By: Audrey Cade
Embracing Divorce and Parental Responsibilities
Many things fall under the umbrella of my divorce and parental responsibilities as a parent. I am not only responsible for watching over my children’s health and safety and providing for their basic needs, but also for teaching them about the world and what they need to become independent. Numerous things that I will teach my children include basic life skills such as hygiene, how to read, and eventually driving.
Every bit as important as functional daily skills that my kids must learn, are skills of emotional competence and healthy relationships. I want my son and daughter, as well as my step-kids, to grow up to be caring, giving, and loving partners in relationships where they are treated with respect and equality. I hope for the children in my life to develop into adults who won’t suffer through heartbreak or divorces; but, they won’t just magically become these people without my help!
Although relationship skills can be taught through discussion and practice, they are most often learned through example. Children trust and admire the adults around them, and parents and others have the greatest exposure, therefore the greatest opportunity to model desired behaviors. The relationships their parents, grandparents, and other key figures have will most likely become the sort of relationships they will form.
Divorce and Parental Responsibilities: Setting the Right Example for Your Children
The question is, what relationships will our children be a part of, based on our examples?
If you or your partner are selfish, controlling, deceitful, detached, manipulative, untrustworthy, or abusive, this will be downloaded into a child’s relationship database just as much as positive traits like generosity, humor, grace, devotion, or forgiveness.
Some children grow to become conscious of the faults and relationship foibles of their parents and are able to consciously work to overcome those traits in their own relationships. Just as many children, however, unconsciously repeat the relationship patterns taught to them since earliest memory.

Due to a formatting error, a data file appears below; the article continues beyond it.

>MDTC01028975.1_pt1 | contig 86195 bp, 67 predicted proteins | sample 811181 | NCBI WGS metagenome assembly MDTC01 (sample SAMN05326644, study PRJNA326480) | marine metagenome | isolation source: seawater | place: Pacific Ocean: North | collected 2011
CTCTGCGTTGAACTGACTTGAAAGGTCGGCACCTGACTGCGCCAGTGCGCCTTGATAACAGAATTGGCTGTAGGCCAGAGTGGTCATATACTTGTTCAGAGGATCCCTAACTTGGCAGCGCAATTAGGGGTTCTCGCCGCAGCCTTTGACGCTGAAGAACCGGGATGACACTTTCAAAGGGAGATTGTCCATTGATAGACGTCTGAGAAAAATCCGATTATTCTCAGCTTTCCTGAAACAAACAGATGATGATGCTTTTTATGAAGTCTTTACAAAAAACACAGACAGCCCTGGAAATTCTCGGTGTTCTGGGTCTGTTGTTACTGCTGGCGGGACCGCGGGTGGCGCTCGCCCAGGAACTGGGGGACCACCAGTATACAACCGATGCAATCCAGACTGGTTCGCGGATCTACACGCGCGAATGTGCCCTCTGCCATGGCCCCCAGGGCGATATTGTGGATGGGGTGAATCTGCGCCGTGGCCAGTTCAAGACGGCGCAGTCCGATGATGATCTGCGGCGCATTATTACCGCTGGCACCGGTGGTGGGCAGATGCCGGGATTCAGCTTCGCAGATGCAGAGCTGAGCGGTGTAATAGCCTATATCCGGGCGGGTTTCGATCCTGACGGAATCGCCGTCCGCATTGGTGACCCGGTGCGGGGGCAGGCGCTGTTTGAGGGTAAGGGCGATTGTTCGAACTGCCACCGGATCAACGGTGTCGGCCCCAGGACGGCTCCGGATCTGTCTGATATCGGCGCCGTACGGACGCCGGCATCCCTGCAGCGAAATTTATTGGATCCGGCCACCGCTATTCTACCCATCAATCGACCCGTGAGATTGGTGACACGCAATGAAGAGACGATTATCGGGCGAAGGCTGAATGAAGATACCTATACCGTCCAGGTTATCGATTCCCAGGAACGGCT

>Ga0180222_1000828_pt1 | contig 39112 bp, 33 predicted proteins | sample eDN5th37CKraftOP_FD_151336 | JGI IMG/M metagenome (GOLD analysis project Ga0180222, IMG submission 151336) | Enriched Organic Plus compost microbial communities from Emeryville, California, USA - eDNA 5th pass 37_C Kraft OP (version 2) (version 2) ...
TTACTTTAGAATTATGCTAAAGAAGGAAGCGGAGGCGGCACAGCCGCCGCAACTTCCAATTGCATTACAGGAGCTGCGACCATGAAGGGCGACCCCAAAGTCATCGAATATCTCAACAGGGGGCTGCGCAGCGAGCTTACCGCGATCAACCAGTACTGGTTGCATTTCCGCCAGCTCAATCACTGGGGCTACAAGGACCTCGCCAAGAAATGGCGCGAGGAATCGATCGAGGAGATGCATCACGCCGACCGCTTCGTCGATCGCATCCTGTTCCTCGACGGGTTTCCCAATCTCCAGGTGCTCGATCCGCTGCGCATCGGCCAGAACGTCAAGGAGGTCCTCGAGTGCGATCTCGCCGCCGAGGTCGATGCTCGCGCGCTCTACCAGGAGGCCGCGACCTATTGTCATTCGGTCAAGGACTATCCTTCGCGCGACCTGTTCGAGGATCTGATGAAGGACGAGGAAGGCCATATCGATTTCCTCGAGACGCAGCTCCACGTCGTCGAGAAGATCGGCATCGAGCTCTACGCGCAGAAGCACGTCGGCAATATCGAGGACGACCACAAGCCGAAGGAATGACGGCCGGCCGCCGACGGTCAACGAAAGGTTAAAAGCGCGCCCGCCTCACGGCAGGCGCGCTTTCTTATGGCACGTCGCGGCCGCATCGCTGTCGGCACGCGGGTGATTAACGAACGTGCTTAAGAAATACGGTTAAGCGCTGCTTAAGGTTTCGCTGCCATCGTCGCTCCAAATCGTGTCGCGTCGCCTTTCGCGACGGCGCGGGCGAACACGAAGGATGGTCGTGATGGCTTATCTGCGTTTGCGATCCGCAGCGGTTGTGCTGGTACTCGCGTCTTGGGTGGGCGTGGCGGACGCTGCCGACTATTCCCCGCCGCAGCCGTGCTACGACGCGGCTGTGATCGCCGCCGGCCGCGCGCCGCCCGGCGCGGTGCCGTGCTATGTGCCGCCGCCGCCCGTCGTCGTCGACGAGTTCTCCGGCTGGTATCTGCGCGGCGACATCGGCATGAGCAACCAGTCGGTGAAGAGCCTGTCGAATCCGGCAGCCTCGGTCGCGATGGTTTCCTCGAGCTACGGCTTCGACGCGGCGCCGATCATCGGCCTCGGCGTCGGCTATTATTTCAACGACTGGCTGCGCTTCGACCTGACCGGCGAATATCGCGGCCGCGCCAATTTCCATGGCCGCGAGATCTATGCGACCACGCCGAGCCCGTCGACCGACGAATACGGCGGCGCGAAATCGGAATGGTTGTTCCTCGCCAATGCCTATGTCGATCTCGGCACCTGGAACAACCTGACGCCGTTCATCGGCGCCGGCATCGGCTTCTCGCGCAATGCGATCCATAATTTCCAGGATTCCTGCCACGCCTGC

This is how I decided that I had a duty to do better for my kids because I wanted them to have and become better than I was. Yes, I could have stuck it through my marriage until my dying day to fulfill my vow or because it would set the example for my kids of staying in a marriage; however, a marriage like their father and I had was not what I would want for either of my children.
Because children learn by example, they would have experienced a first-hand lesson in what not to do in a marriage! I didn’t want them to either never want to marry after witnessing how miserable their dad and I were, or (worse) end up in a marriage that is just as dysfunctional. Using their father and my relationship as a model, my children were destined to become bad partners or look for (or accept) traits in partners that would, at minimum, make them miserable.
Parents want the best for their children. We hope that all of our efforts in raising them will result in them having more advantages and opportunities than we had. Perhaps they can earn the education or good-paying job we couldn’t? Maybe they will have more opportunities for travel and financial stability than we had? We should hope, just as much, that they find a loving and fulfilling relationship where they are treated well, happy, and able to share life with a soul mate!
Choosing divorce over marriage as one of your parental responsibilities and divorce
Just as I owe it to my children to help them with their homework, teach them manners and how to cook to prepare them for life once they leave my home, I owe it to them to show them the way in relationships. I owed it to my children to divorce their father to demonstrate to them that they should not continue a relationship where they are mistreated physically, emotionally, or otherwise. I owed it to my children to give them fully-functional parents who were capable of being happy and able to give their best to parenting because they weren’t bogged down by depression.
Divorce and Parental Responsibilities: Lead By Example
I owed it to my children to show them the necessity of standing up for themselves and caring enough about themselves to make happiness a priority.
I owed it to my children to show them what a healthy and happy relationship should look like. For the first time, my children have witnessed their mother receive a present, be told she is loved, have a door held for her, have someone make helping her a priority, and a partner enjoy having a conversation with her and her presence, all courtesy of their step-dad! I want my daughter to be cherished and appreciated by her mate, and I want my son to be a considerate and present partner.
Not every lesson in life is a pleasant one. My kids will learn about death, dishonesty, taxes, and a number of other unpleasant subjects. They have learned about divorce at close range. They are not old enough to clearly remember what life was like in our home before divorce, and I’m glad I was able to rescue them from that.
It is my duty, as a mother, to care for my children, love them, protect them, and teach them all about life. I feel that within my job description to help give them the best life possible, includes giving them a home free from a mother and father who can’t get along. Divorce is never a pleasant option; but, I used it to help make a better life for my family. I owe my kids the best I can give them, even if the best is divorce!